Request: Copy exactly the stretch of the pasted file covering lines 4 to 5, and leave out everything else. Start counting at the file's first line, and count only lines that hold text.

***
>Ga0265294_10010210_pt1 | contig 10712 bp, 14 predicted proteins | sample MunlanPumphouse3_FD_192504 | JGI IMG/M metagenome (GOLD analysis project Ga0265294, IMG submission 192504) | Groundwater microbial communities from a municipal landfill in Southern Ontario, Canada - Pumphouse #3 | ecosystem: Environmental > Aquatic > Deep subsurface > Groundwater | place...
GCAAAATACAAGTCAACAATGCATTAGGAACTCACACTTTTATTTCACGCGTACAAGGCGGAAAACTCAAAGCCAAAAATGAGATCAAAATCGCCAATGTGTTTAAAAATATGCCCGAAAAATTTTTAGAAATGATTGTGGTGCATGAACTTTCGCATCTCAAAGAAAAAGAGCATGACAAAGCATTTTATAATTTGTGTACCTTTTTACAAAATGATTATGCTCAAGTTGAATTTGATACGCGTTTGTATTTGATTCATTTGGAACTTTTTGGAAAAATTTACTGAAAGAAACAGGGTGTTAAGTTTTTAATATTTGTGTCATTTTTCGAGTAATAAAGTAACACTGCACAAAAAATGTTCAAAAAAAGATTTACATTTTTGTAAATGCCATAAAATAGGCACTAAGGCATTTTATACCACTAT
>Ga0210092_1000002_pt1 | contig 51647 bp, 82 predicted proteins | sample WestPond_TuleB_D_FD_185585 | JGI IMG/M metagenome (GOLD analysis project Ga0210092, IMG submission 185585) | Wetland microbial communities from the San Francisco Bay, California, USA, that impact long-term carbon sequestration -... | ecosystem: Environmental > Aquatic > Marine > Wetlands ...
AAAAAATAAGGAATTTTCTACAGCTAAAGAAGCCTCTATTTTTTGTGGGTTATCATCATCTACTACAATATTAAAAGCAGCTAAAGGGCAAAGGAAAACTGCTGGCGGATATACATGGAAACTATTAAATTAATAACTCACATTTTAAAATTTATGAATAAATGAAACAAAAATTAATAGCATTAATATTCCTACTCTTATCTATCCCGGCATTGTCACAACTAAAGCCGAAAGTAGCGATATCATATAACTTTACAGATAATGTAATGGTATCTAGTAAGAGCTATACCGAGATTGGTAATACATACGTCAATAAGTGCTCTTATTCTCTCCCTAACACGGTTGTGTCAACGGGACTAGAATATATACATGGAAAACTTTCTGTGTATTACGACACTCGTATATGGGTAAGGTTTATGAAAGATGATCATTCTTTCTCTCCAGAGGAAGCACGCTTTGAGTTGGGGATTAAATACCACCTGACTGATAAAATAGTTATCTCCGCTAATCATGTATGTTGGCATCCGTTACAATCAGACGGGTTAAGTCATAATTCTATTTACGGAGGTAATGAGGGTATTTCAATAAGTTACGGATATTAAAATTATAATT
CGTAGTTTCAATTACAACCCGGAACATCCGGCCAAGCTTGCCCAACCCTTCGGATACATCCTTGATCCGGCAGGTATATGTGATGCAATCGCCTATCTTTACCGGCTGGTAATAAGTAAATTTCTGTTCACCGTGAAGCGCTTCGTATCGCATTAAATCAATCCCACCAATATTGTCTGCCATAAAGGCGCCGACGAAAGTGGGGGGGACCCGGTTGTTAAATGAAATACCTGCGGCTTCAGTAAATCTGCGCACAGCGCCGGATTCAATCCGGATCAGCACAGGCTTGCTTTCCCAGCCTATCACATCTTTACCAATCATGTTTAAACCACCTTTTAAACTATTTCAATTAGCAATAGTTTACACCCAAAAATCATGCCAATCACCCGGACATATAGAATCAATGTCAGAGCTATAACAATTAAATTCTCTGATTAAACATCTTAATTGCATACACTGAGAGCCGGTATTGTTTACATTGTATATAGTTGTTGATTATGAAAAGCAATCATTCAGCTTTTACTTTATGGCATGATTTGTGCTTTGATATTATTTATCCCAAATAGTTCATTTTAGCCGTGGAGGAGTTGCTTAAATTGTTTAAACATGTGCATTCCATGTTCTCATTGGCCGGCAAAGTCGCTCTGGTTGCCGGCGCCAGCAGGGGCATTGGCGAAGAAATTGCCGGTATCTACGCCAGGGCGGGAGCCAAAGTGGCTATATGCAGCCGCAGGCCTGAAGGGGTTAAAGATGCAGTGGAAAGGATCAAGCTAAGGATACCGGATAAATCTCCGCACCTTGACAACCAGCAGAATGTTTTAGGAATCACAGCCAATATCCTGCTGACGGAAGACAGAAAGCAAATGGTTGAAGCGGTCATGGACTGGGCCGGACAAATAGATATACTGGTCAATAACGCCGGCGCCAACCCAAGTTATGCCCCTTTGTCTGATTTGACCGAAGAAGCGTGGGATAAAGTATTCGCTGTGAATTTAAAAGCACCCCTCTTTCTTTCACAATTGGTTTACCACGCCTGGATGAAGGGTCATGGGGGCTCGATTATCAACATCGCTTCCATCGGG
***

AAAAAATAAGGAATTTTCTACAGCTAAAGAAGCCTCTATTTTTTGTGGGTTATCATCATCTACTACAATATTAAAAGCAGCTAAAGGGCAAAGGAAAACTGCTGGCGGATATACATGGAAACTATTAAATTAATAACTCACATTTTAAAATTTATGAATAAATGAAACAAAAATTAATAGCATTAATATTCCTACTCTTATCTATCCCGGCATTGTCACAACTAAAGCCGAAAGTAGCGATATCATATAACTTTACAGATAATGTAATGGTATCTAGTAAGAGCTATACCGAGATTGGTAATACATACGTCAATAAGTGCTCTTATTCTCTCCCTAACACGGTTGTGTCAACGGGACTAGAATATATACATGGAAAACTTTCTGTGTATTACGACACTCGTATATGGGTAAGGTTTATGAAAGATGATCATTCTTTCTCTCCAGAGGAAGCACGCTTTGAGTTGGGGATTAAATACCACCTGACTGATAAAATAGTTATCTCCGCTAATCATGTATGTTGGCATCCGTTACAATCAGACGGGTTAAGTCATAATTCTATTTACGGAGGTAATGAGGGTATTTCAATAAGTTACGGATATTAAAATTATAATT
CGTAGTTTCAATTACAACCCGGAACATCCGGCCAAGCTTGCCCAACCCTTCGGATACATCCTTGATCCGGCAGGTATATGTGATGCAATCGCCTATCTTTACCGGCTGGTAATAAGTAAATTTCTGTTCACCGTGAAGCGCTTCGTATCGCATTAAATCAATCCCACCAATATTGTCTGCCATAAAGGCGCCGACGAAAGTGGGGGGGACCCGGTTGTTAAATGAAATACCTGCGGCTTCAGTAAATCTGCGCACAGCGCCGGATTCAATCCGGATCAGCACAGGCTTGCTTTCCCAGCCTATCACATCTTTACCAATCATGTTTAAACCACCTTTTAAACTATTTCAATTAGCAATAGTTTACACCCAAAAATCATGCCAATCACCCGGACATATAGAATCAATGTCAGAGCTATAACAATTAAATTCTCTGATTAAACATCTTAATTGCATACACTGAGAGCCGGTATTGTTTACATTGTATATAGTTGTTGATTATGAAAAGCAATCATTCAGCTTTTACTTTATGGCATGATTTGTGCTTTGATATTATTTATCCCAAATAGTTCATTTTAGCCGTGGAGGAGTTGCTTAAATTGTTTAAACATGTGCATTCCATGTTCTCATTGGCCGGCAAAGTCGCTCTGGTTGCCGGCGCCAGCAGGGGCATTGGCGAAGAAATTGCCGGTATCTACGCCAGGGCGGGAGCCAAAGTGGCTATATGCAGCCGCAGGCCTGAAGGGGTTAAAGATGCAGTGGAAAGGATCAAGCTAAGGATACCGGATAAATCTCCGCACCTTGACAACCAGCAGAATGTTTTAGGAATCACAGCCAATATCCTGCTGACGGAAGACAGAAAGCAAATGGTTGAAGCGGTCATGGACTGGGCCGGACAAATAGATATACTGGTCAATAACGCCGGCGCCAACCCAAGTTATGCCCCTTTGTCTGATTTGACCGAAGAAGCGTGGGATAAAGTATTCGCTGTGAATTTAAAAGCACCCCTCTTTCTTTCACAATTGGTTTACCACGCCTGGATGAAGGGTCATGGGGGCTCGATTATCAACATCGCTTCCATCGGG